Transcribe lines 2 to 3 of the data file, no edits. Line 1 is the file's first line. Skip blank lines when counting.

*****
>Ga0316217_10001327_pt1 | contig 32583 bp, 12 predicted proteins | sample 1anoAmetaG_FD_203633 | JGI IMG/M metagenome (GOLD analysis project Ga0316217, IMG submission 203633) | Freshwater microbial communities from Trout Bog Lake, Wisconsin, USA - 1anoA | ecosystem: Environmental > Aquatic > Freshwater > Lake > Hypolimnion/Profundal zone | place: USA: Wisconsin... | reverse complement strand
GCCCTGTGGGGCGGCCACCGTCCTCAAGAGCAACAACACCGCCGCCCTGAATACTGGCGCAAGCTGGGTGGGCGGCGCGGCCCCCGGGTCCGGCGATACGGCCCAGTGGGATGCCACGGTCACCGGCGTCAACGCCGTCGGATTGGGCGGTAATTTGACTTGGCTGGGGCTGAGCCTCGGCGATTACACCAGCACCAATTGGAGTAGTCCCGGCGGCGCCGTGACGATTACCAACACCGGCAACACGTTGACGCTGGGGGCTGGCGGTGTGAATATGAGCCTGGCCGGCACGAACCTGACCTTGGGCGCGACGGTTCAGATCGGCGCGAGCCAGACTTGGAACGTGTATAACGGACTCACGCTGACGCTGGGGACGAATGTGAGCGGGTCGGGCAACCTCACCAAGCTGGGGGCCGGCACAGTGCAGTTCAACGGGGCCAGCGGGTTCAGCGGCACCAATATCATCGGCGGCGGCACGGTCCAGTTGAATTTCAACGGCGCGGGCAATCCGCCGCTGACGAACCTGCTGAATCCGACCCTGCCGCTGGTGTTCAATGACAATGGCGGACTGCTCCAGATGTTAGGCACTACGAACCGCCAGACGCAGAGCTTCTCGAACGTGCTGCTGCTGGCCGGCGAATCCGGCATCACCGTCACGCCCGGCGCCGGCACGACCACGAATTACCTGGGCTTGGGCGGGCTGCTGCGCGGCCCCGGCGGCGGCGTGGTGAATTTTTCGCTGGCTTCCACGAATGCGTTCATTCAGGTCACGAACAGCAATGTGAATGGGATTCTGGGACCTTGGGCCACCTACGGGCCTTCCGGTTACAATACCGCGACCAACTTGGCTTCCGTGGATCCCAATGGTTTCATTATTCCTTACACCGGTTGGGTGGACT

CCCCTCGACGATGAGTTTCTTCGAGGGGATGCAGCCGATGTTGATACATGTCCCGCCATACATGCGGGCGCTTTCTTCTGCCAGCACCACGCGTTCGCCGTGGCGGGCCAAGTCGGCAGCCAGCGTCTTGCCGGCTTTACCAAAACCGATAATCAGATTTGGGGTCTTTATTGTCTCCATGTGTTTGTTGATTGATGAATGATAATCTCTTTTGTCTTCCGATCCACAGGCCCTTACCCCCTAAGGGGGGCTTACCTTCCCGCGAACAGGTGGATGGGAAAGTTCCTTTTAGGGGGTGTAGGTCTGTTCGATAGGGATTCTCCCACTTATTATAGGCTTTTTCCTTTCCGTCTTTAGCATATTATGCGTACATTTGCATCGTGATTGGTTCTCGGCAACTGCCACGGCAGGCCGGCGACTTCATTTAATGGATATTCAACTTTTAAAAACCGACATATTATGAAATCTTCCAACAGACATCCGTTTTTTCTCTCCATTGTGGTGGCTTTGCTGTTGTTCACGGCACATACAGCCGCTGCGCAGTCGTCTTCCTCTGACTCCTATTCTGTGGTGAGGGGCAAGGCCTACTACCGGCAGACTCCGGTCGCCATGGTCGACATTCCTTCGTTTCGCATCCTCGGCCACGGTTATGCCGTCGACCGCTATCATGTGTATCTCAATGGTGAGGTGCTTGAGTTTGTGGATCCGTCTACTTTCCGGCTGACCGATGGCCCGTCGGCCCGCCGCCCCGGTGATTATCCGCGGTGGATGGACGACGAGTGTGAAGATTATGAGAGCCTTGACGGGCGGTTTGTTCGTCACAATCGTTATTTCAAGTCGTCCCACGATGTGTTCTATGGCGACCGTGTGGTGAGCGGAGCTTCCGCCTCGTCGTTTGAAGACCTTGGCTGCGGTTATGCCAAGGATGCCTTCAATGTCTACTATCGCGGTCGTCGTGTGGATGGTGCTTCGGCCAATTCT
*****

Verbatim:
GCCCTGTGGGGCGGCCACCGTCCTCAAGAGCAACAACACCGCCGCCCTGAATACTGGCGCAAGCTGGGTGGGCGGCGCGGCCCCCGGGTCCGGCGATACGGCCCAGTGGGATGCCACGGTCACCGGCGTCAACGCCGTCGGATTGGGCGGTAATTTGACTTGGCTGGGGCTGAGCCTCGGCGATTACACCAGCACCAATTGGAGTAGTCCCGGCGGCGCCGTGACGATTACCAACACCGGCAACACGTTGACGCTGGGGGCTGGCGGTGTGAATATGAGCCTGGCCGGCACGAACCTGACCTTGGGCGCGACGGTTCAGATCGGCGCGAGCCAGACTTGGAACGTGTATAACGGACTCACGCTGACGCTGGGGACGAATGTGAGCGGGTCGGGCAACCTCACCAAGCTGGGGGCCGGCACAGTGCAGTTCAACGGGGCCAGCGGGTTCAGCGGCACCAATATCATCGGCGGCGGCACGGTCCAGTTGAATTTCAACGGCGCGGGCAATCCGCCGCTGACGAACCTGCTGAATCCGACCCTGCCGCTGGTGTTCAATGACAATGGCGGACTGCTCCAGATGTTAGGCACTACGAACCGCCAGACGCAGAGCTTCTCGAACGTGCTGCTGCTGGCCGGCGAATCCGGCATCACCGTCACGCCCGGCGCCGGCACGACCACGAATTACCTGGGCTTGGGCGGGCTGCTGCGCGGCCCCGGCGGCGGCGTGGTGAATTTTTCGCTGGCTTCCACGAATGCGTTCATTCAGGTCACGAACAGCAATGTGAATGGGATTCTGGGACCTTGGGCCACCTACGGGCCTTCCGGTTACAATACCGCGACCAACTTGGCTTCCGTGGATCCCAATGGTTTCATTATTCCTTACACCGGTTGGGTGGACT

CCCCTCGACGATGAGTTTCTTCGAGGGGATGCAGCCGATGTTGATACATGTCCCGCCATACATGCGGGCGCTTTCTTCTGCCAGCACCACGCGTTCGCCGTGGCGGGCCAAGTCGGCAGCCAGCGTCTTGCCGGCTTTACCAAAACCGATAATCAGATTTGGGGTCTTTATTGTCTCCATGTGTTTGTTGATTGATGAATGATAATCTCTTTTGTCTTCCGATCCACAGGCCCTTACCCCCTAAGGGGGGCTTACCTTCCCGCGAACAGGTGGATGGGAAAGTTCCTTTTAGGGGGTGTAGGTCTGTTCGATAGGGATTCTCCCACTTATTATAGGCTTTTTCCTTTCCGTCTTTAGCATATTATGCGTACATTTGCATCGTGATTGGTTCTCGGCAACTGCCACGGCAGGCCGGCGACTTCATTTAATGGATATTCAACTTTTAAAAACCGACATATTATGAAATCTTCCAACAGACATCCGTTTTTTCTCTCCATTGTGGTGGCTTTGCTGTTGTTCACGGCACATACAGCCGCTGCGCAGTCGTCTTCCTCTGACTCCTATTCTGTGGTGAGGGGCAAGGCCTACTACCGGCAGACTCCGGTCGCCATGGTCGACATTCCTTCGTTTCGCATCCTCGGCCACGGTTATGCCGTCGACCGCTATCATGTGTATCTCAATGGTGAGGTGCTTGAGTTTGTGGATCCGTCTACTTTCCGGCTGACCGATGGCCCGTCGGCCCGCCGCCCCGGTGATTATCCGCGGTGGATGGACGACGAGTGTGAAGATTATGAGAGCCTTGACGGGCGGTTTGTTCGTCACAATCGTTATTTCAAGTCGTCCCACGATGTGTTCTATGGCGACCGTGTGGTGAGCGGAGCTTCCGCCTCGTCGTTTGAAGACCTTGGCTGCGGTTATGCCAAGGATGCCTTCAATGTCTACTATCGCGGTCGTCGTGTGGATGGTGCTTCGGCCAATTCT